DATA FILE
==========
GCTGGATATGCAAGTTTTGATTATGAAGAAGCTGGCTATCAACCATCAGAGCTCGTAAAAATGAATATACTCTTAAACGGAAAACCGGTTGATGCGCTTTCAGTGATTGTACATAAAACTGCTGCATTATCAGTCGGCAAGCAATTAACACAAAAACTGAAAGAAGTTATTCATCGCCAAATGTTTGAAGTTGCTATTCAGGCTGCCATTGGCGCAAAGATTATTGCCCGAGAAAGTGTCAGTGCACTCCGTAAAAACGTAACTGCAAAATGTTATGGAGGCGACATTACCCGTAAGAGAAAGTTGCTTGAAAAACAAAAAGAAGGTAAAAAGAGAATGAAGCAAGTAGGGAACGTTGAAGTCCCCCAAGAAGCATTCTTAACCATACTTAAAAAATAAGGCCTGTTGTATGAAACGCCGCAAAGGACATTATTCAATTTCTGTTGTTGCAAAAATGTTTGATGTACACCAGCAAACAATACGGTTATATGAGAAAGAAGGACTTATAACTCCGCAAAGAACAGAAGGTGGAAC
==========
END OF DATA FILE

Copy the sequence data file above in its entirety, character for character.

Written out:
GCTGGATATGCAAGTTTTGATTATGAAGAAGCTGGCTATCAACCATCAGAGCTCGTAAAAATGAATATACTCTTAAACGGAAAACCGGTTGATGCGCTTTCAGTGATTGTACATAAAACTGCTGCATTATCAGTCGGCAAGCAATTAACACAAAAACTGAAAGAAGTTATTCATCGCCAAATGTTTGAAGTTGCTATTCAGGCTGCCATTGGCGCAAAGATTATTGCCCGAGAAAGTGTCAGTGCACTCCGTAAAAACGTAACTGCAAAATGTTATGGAGGCGACATTACCCGTAAGAGAAAGTTGCTTGAAAAACAAAAAGAAGGTAAAAAGAGAATGAAGCAAGTAGGGAACGTTGAAGTCCCCCAAGAAGCATTCTTAACCATACTTAAAAAATAAGGCCTGTTGTATGAAACGCCGCAAAGGACATTATTCAATTTCTGTTGTTGCAAAAATGTTTGATGTACACCAGCAAACAATACGGTTATATGAGAAAGAAGGACTTATAACTCCGCAAAGAACAGAAGGTGGAAC